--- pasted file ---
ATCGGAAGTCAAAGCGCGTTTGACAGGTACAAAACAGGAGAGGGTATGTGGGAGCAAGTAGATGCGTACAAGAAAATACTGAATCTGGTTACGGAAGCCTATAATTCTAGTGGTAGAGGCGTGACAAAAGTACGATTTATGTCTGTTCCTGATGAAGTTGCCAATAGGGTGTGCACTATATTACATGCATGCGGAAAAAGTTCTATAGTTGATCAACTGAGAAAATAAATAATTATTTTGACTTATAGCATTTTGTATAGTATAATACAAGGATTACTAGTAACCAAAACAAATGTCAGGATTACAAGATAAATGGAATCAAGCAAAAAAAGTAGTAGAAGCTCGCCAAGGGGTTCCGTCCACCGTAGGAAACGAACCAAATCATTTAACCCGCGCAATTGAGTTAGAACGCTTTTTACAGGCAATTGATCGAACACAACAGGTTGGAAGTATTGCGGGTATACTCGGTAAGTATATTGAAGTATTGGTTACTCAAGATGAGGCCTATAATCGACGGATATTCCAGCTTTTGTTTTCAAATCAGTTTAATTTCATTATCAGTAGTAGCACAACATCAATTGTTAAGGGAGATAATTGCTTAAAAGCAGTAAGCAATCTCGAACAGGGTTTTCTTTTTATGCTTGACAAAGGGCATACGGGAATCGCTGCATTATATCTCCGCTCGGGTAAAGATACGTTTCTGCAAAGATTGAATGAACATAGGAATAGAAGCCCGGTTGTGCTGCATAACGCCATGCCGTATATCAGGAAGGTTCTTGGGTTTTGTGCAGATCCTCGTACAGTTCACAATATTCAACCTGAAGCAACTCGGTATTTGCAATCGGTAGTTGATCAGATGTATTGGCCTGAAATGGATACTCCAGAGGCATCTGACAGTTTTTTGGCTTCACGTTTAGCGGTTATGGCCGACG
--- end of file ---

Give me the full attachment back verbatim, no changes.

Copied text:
ATCGGAAGTCAAAGCGCGTTTGACAGGTACAAAACAGGAGAGGGTATGTGGGAGCAAGTAGATGCGTACAAGAAAATACTGAATCTGGTTACGGAAGCCTATAATTCTAGTGGTAGAGGCGTGACAAAAGTACGATTTATGTCTGTTCCTGATGAAGTTGCCAATAGGGTGTGCACTATATTACATGCATGCGGAAAAAGTTCTATAGTTGATCAACTGAGAAAATAAATAATTATTTTGACTTATAGCATTTTGTATAGTATAATACAAGGATTACTAGTAACCAAAACAAATGTCAGGATTACAAGATAAATGGAATCAAGCAAAAAAAGTAGTAGAAGCTCGCCAAGGGGTTCCGTCCACCGTAGGAAACGAACCAAATCATTTAACCCGCGCAATTGAGTTAGAACGCTTTTTACAGGCAATTGATCGAACACAACAGGTTGGAAGTATTGCGGGTATACTCGGTAAGTATATTGAAGTATTGGTTACTCAAGATGAGGCCTATAATCGACGGATATTCCAGCTTTTGTTTTCAAATCAGTTTAATTTCATTATCAGTAGTAGCACAACATCAATTGTTAAGGGAGATAATTGCTTAAAAGCAGTAAGCAATCTCGAACAGGGTTTTCTTTTTATGCTTGACAAAGGGCATACGGGAATCGCTGCATTATATCTCCGCTCGGGTAAAGATACGTTTCTGCAAAGATTGAATGAACATAGGAATAGAAGCCCGGTTGTGCTGCATAACGCCATGCCGTATATCAGGAAGGTTCTTGGGTTTTGTGCAGATCCTCGTACAGTTCACAATATTCAACCTGAAGCAACTCGGTATTTGCAATCGGTAGTTGATCAGATGTATTGGCCTGAAATGGATACTCCAGAGGCATCTGACAGTTTTTTGGCTTCACGTTTAGCGGTTATGGCCGACG